Voluntary simplicity as hedonism

by Philip Brewer on 24 July 2007 12 comments

Bench in herb garden

When people talk about voluntary simplicity (or living a frugal lifestyle under any of its many names), they often do so in terms of deprivation. The descriptions are all about doing without stuff. To me, that's completely wrong. Voluntary simplicity is fundamentally a hedonistic lifestyle.

What do hedonists do? They do what ordinary people seem only to do when they're on vacation. They go places that are interesting or beautiful and they linger in them. They go dancing and go to parties. They read good books. They hang out with cool people. They hike in the mountains and swim in the ocean and go sailing. They play golf or tennis. They eat good food and drink good wine. They listen to music or play music. They go to museums and theaters. They do whatever gives them pleasure until they're tired, and then they lie in the shade and take a nap.

To me, voluntary simplicity is exactly the same thing. You think about what gives you the most pleasure and then arrange your life so you can do exactly that.

I saw a poster once that said, "My tastes are simple: I like to have the best." It's a sentiment that probably resonates with everyone. But you can't have the best of everything--where would you keep it? So, you have the best of only a few things, the things that matter the most to you. And, if you get rid of the other stuff--stuff that doesn't matter as much to you--then your whole life gets easier. With less stuff you can live in a smaller house, or an apartment instead of a house, or a smaller apartment.

But a small apartment doesn't mean a small life. A small apartment is a means to an end. The end is a life doing whatever you want.

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Guest's picture
Eric

I had an interesting conversation with a good friend last fall (he's a general contractor who builds houses for a living). He said he has started to see a trend of people wanting to build smaller houses, after Americans have gotten to the point where our houses are outrageously large. One major motivation is to reduce the cost of upkeep, and for some people, to reduce your carbon footprint. This idea of voluntary simplicity as a lifestyle fits right into that, and I think it would be appealing to a lot of people.

It'll be interesting to see the day when the mansions of Beverly Hills are bulldozed to make room for small simple houses that are "cool", instead of the other way around, as has been the case.

Guest's picture
David

My wife and our 4 children live in a small renovated mobile home in less than 600 square feet, with only one bedroom, and no septic system. (We use a composting toilet) We are debt free.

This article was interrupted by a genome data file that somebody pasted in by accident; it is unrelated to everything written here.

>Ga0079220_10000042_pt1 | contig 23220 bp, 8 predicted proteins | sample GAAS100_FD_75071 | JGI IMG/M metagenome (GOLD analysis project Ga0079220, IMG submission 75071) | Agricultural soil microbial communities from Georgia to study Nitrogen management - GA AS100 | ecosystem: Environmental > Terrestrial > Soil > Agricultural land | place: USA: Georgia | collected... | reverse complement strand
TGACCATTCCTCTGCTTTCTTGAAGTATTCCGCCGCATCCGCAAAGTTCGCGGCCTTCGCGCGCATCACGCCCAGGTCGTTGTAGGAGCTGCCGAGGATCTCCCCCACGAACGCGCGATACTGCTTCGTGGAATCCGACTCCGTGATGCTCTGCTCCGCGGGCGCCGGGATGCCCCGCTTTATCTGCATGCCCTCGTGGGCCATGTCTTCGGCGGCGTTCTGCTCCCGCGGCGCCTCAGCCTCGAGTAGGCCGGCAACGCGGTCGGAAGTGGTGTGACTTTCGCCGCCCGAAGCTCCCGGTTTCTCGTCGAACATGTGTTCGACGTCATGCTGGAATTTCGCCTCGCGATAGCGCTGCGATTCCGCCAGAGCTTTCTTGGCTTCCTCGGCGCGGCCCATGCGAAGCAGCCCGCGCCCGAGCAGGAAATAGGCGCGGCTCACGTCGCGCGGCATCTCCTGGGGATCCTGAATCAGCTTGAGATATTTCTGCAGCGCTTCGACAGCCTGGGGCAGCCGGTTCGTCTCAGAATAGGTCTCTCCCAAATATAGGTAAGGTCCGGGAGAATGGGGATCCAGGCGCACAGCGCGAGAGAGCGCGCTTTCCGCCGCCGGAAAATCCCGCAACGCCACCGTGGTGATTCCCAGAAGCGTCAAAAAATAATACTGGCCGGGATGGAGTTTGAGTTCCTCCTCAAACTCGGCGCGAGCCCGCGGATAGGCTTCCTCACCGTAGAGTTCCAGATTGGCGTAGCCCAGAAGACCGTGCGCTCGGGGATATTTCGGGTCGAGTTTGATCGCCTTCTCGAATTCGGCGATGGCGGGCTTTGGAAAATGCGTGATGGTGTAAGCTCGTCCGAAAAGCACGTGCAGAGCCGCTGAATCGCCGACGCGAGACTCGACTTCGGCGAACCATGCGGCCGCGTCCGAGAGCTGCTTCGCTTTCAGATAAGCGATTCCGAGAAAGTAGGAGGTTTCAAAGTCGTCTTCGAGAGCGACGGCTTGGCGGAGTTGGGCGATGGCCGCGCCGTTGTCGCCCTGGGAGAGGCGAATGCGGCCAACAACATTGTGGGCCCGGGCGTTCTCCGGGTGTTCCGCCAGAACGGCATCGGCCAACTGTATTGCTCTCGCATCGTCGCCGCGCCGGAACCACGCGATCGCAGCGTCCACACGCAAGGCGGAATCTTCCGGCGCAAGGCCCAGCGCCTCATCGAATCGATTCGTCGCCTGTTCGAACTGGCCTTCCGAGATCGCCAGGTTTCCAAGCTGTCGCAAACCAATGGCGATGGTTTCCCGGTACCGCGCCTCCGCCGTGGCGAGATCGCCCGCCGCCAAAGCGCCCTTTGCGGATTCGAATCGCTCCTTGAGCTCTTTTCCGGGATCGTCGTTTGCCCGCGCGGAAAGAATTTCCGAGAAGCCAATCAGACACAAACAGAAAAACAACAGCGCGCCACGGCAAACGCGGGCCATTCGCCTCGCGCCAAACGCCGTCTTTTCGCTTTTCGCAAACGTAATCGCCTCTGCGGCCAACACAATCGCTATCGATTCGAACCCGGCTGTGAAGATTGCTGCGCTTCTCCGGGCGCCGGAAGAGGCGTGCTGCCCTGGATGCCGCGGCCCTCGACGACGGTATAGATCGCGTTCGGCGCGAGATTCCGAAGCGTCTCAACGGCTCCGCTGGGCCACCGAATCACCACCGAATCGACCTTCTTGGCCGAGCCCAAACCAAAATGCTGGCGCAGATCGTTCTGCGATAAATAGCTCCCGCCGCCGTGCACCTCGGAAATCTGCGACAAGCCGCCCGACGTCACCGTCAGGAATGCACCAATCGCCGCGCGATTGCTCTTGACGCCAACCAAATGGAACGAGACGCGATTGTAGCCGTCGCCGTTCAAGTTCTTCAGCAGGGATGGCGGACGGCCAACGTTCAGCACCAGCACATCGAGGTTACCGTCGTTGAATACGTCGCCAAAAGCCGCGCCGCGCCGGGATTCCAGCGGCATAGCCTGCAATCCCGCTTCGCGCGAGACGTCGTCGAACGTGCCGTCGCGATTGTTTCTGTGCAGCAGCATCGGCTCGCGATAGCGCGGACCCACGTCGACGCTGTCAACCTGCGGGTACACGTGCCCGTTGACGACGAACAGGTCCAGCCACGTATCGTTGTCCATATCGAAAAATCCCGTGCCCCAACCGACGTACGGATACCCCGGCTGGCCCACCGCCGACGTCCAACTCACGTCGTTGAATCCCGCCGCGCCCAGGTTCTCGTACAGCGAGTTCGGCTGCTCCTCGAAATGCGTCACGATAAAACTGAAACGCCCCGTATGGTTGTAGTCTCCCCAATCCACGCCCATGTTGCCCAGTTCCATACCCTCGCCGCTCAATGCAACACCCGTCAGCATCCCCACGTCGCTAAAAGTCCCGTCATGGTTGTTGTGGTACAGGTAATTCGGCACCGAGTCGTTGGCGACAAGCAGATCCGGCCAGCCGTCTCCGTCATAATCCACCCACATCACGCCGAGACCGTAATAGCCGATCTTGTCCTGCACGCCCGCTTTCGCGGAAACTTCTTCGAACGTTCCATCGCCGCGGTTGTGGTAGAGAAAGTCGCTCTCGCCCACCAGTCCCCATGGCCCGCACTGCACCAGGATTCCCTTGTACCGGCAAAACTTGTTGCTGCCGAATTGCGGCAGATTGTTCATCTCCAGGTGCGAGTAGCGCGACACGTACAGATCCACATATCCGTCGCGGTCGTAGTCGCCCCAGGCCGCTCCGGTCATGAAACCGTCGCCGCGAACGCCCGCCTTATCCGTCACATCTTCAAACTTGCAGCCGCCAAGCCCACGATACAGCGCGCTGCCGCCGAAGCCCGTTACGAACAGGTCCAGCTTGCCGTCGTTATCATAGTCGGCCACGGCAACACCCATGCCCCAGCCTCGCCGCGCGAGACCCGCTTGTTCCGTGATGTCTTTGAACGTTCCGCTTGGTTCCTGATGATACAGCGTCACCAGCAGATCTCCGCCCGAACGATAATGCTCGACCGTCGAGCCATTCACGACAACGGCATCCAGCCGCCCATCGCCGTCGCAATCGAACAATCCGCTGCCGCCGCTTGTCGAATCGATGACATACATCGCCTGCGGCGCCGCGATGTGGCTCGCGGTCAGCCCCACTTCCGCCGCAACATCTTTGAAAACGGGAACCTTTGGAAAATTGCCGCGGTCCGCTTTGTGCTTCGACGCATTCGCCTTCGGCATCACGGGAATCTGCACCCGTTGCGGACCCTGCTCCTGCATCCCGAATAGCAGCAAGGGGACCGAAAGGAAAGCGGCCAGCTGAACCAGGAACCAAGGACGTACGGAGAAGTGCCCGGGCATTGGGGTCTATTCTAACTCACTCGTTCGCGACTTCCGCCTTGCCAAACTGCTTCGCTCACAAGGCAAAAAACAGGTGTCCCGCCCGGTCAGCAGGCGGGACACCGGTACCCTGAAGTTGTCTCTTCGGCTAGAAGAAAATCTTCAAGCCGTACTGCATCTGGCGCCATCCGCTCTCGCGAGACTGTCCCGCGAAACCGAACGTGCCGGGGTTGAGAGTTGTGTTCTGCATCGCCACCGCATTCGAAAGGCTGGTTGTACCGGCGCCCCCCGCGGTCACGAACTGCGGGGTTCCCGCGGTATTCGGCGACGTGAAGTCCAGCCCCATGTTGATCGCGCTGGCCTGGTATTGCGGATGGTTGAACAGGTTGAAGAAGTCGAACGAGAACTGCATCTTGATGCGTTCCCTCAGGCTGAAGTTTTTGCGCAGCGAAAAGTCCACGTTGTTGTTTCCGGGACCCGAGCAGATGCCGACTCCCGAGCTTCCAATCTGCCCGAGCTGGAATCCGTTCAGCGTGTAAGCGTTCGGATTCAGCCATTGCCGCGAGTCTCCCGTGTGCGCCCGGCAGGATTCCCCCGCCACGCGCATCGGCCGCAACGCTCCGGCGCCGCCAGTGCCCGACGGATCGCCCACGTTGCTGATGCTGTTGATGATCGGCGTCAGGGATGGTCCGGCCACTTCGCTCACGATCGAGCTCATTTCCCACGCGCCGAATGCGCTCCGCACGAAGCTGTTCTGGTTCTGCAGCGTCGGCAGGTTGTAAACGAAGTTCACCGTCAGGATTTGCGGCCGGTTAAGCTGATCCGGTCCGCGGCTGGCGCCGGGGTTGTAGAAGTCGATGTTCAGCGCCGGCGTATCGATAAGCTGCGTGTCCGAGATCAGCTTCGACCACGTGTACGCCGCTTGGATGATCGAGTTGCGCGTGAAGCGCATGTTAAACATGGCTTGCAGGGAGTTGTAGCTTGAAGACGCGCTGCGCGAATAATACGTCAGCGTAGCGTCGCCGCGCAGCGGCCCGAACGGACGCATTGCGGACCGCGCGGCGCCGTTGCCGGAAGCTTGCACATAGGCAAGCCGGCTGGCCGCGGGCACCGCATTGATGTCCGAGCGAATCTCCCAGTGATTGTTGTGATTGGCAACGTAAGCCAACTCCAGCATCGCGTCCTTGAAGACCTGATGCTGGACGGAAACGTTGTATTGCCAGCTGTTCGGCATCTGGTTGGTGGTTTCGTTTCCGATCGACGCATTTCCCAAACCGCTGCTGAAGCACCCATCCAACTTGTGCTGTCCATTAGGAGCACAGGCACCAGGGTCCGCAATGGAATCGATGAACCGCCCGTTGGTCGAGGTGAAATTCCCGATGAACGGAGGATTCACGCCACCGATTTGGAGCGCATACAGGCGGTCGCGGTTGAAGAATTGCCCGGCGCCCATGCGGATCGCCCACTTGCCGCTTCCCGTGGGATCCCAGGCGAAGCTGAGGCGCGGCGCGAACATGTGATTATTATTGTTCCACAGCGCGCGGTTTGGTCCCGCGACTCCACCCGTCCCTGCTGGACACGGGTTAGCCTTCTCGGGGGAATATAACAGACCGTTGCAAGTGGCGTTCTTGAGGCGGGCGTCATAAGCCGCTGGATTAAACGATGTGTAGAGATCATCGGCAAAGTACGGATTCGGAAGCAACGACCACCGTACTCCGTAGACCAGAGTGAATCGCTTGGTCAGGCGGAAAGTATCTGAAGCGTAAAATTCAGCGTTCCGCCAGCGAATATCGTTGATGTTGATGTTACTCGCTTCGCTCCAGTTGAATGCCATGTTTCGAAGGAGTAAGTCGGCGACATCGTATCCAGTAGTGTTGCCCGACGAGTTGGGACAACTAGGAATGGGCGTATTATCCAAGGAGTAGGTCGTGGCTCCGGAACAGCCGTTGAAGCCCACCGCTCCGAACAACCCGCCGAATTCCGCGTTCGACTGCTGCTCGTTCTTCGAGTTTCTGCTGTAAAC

Our home is small, but it is a nice upgrade from the army tent we all shared for 18 months, when we first bought our land, in the Ozark mountains on NW Arkansas.
My wife and I have a small bedroom, with a door for privacy--the children love sharing our living room that converts to sleeping space at night. They are homeschooled by day for a few hours, then are released to enjoy the rest of their day, reading, drawing, playing music,or just playing. I read to them in the evening, or we play card games, and they go to bed each night laughing, giggling, happy and content.

A decade ago, I was a financial planner in suburban Chicago, making a six figure living, but we traded it all in, and now live on less than $20k a year, which I earn working in internet marketing part time.

We drive old cars, but they get us into town to shop or to an occasional meal out or movie. We have the internet, and a phone and electricity, and free spring water piped directly into our house.

We have a imperfectly wonderful life, watching our beautiful children grow, and living life on our terms.
Why wait until you are old to enjoy life? Retire now while you're still able to enjoy it! Blessings!

Myscha Theriault's picture

Thanks so much for your posts, Philip. While some feel that living large is about all the stuff, I think it's important to remember that living large for some is having the time to devote to other interests, health or even family. For some people, these seem like pipe dreams they will never be able to accomplish. I think it's important to let people know there are ways to achieve their goals.

 Loved your line about "where would you keep it". Good one.

Guest's picture
Guest

Thank you! Tell that to all the pesky realtors trying to convince me to buy a darned house. I love my $13 (home) gas bill, my $15 water bill and my $38 electric bill. Life is good in my miniscule apartment. Going to France next year
:-) I love articles like this. Thanks!

Guest's picture
mapgirl

Hear hear! I live in 500sq ft and I love my life. I get to do what I want, when I want. Having a small home means I have resources to do other stuff that I think is cool or fun, or save for retirement so I can still have fun later on in life.

Philip Brewer's picture

I have to admit that I understand the impulse toward a large house. It would be cool to have a "media room" with a big screen TV and a number of chairs and sofas all facing toward the screen, and then a separate "living room" with the chairs and sofas all facing in toward the center for conversation. But when I let myself think in those directions I start adding more rooms. I'd really like a "map room" with a big table with huge drawers underneath, big enough to store maps spread out flat. "Wouldn't it be cool," I say to myself, "to be able to pull out a huge topo map of the area around Arches Nation Park and Canyonlands--or anywhere--and put it on the map table where people could gather around and look at it?" About at that point (just before I start wishing for a screened-in room for sitting in when it's nice out and a glassed-in room for sitting in when it's cold-but-sunny out), I start thinking about all the trade-offs involved in having a huge house. And I realize that my little apartment is perfect. A bit cluttered, because I have too much stuff, but perfect.

Guest's picture
Ann at Howcross Castle

OK, yes, I just got up and my brain is a bit sleepy still, but how about this: build/buy/salvage/steal the following items and use them to create virtual rooms in your existing space for all (well, almost all) those rooms you daydream about:

- one very cool table (see my fantasy description below)
- several light, easy-to-move, stackable chairs that rotate 360 degrees
- blackout curtains or shades for all your windows (DIY or cheap)